Q&A – Cooking with Simon Bryant

SB_AA Head Shot_Happy_credit David Finnega

  1. You’re visiting the Adelaide Hills Farmers Market on Saturday, February 7. What are you most looking forward to, and can you give us any hints about what you think you might cook? 

I love the hills and its a rare priveledge to live in a city where you can leave the CBD and be in the hills in under an hour…you just don’t find that in many places. Its a productive little region that punches above its weight for hard fruit, olives and oils, artisan cheese, dairy, small scale meat producers and of course fresh vegies ! Im not planning anything in particular, I like to just have a sniff around and cook whatever looks good on the day. Thats the best way to cook.

  1. What misconceptions do you think people have about buying seasonally and cooking in season, and how would you like to change that? 

Some people believe having infinite choice and endless availability is a good thing, and it might be cheap to buy on the shelf but the problem is that comes with all sorts of other costs. Food being shipped half way around the world is simply neither fresh or “responsible” . Its  not a viable proposition to use all the energy inputs a global cold chain system uses, it may be economically possible but the true cost is so much higher. You are buying food from people you don’t know, maybe supporting unfair wage systems, burning up fossil fuels for no sound reason. You also lose the anticipation and magic that the seasons bring, if you have to wait all year for something then you will appreciate it, who wants christmas 365 days a year!

 

The other issue is cookbooks that are not arranged seasonally or cross seasons with key ingredients, its just frustrating for shoppers and puts an unrealistic expectation out there. Even if you have a seasonal recipe in hand there is no guarantee that the ingredients will be available, thats the beauty of food, it runs to its own clock , slightly different each year. Just go to a market, buy what looks good and be inspired by what you can create when you get home. Recipes are just guides so if something isn’t seasonally available there will always be a substitute and this can often create a better dish than you had planned.

  1. Your food philosophy is based around sourcing the most ethical, local and fresh ingredients, why is this so important to you, and for those that don’t, what are the benefits? 

I don’t dispute that some irresponsibly raised produce can taste good, its not something I like saying but it is none the less true. Generally a well raised product will taste better but there is more to it than that.  I think they shopping is a massively political act, more so than your pilgrimage to the poling booth. I am a demandist , It doesn’t matter what is out there for sale -if know one buys it it will GO AWAY. I feel it is our collective responsibility to ensure that our hard earned money goes to people/ producers and companys that are trying to leave their patch of land and your health in better shape. This may cost a little more but its the right thing to do. As for animal ethics, we simply do not have the right to make an animals life a living hell before we take its life. There is a certain responsibility that comes with being at the top of the food chain and in my opinion that is to try and educate ourselves and make the best decision we can when we buy any animal product. It simply isn’t acceptable to shun this because we find it uncomfortable, there are some abhorrent practices in factory farming  but there are alternatives. Products that are raised responsibly may have higher price tag but its a small price to pay when you consider how much less suffering is involved for a few dollars. You will almost certainly be eating healthier as there is a direct correlation between low density, low chemical , free range et all farming and the final health benefits of the product. High density meat farming almost always has some side effects from antibiotics, the type of feed used to increase yields and it often comes with many less than ideal  environmental ( water , air and land) effects.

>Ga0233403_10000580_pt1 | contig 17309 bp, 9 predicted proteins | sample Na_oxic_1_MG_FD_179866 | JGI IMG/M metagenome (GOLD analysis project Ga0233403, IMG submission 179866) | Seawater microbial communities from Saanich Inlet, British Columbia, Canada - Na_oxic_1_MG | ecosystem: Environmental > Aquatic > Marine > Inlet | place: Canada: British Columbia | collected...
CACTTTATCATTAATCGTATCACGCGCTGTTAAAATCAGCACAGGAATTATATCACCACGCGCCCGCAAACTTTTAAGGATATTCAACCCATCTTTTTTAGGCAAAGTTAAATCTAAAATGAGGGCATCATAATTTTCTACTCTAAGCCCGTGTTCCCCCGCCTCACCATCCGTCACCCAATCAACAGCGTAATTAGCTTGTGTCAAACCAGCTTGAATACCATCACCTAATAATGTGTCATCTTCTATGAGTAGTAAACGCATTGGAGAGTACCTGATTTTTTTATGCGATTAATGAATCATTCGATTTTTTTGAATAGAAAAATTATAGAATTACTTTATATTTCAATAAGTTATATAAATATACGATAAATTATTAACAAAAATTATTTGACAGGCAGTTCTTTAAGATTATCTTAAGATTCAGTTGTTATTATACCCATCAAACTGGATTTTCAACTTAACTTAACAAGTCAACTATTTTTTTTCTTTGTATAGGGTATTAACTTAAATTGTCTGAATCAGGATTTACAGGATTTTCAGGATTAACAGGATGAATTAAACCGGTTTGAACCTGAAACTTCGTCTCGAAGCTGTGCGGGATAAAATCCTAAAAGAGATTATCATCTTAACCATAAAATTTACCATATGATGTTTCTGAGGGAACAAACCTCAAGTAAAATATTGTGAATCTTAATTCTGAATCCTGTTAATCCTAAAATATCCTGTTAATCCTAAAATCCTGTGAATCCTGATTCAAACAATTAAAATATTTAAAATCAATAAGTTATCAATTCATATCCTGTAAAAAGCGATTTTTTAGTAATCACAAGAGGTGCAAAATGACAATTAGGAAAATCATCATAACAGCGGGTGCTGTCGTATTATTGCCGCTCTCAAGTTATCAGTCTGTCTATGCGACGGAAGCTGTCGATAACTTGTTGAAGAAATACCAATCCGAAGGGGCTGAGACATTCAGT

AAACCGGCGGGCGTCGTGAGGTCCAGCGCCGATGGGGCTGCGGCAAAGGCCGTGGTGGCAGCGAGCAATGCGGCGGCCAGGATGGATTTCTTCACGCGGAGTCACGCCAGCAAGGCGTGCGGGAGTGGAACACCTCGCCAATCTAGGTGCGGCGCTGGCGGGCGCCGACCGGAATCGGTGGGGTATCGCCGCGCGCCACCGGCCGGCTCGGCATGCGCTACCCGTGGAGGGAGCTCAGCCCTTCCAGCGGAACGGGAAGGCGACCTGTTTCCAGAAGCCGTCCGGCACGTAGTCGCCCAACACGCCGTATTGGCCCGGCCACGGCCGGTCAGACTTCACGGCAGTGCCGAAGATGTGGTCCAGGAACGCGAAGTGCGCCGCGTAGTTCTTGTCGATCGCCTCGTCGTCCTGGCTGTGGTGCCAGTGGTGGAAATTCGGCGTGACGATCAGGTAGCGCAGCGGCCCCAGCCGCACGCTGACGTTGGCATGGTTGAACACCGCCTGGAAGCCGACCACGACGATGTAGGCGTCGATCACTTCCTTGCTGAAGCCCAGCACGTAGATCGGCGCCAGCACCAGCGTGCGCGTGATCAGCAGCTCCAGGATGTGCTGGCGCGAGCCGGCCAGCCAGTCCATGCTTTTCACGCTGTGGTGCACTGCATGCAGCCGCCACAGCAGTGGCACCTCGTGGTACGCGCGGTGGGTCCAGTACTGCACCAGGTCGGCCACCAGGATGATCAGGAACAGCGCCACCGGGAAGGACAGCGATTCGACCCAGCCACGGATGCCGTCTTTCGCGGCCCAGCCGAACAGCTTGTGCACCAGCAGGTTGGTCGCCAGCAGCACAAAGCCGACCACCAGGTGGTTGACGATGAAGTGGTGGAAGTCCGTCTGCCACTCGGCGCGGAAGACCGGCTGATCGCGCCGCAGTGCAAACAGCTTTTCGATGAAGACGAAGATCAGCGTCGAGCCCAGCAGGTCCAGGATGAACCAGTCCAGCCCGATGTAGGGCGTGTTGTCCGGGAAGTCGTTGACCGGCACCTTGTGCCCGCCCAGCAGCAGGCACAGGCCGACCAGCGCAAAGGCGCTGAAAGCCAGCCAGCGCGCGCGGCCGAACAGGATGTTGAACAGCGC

1. We hear you’re a keen veggie gardener yourself, do you have any tips for our producers? 

I used to be terrified when growers came to my house that everything wouldn’t look pristine but now  I am a proud pirate gardener; a card carrying dirty ( weeds and bugs and all ) gardener !  I have amazingly good soil, it had chooks on it for 50 years and it has never seen a chemical, I am lucky enough to be given biodynamic preparations from some of my favourite growers so everything always grows well. I NEVER plant the same vegies two years running especially tomatoes and  brassicas because I find it just attracts pests but I am pretty good at whipping up my own eco oil and I make a fish and seaweed fertiliser from kitchen scraps which seems to give the garden a good kick.

 

  1. Finally, if you could cook a meal for anyone, who would it be and what would you cook?

Oh I think just cooking for anyone is nice enough, it doesn’t have to be anything special. Some of the best meals I have ever had were not expensive and not in particularly glamorous  company . Ive cooked for a fair few esteemed  people but I honestly am glad not to have that sort pressure so much these days, it’s slightly nerve wracking. I will say though , never, absolutely NEVER cook a dish that you are not familiar or comfortable with when you are cooking to impress and the stakes are high , its a recipe for total disaster ( Believe me I know )

 

 

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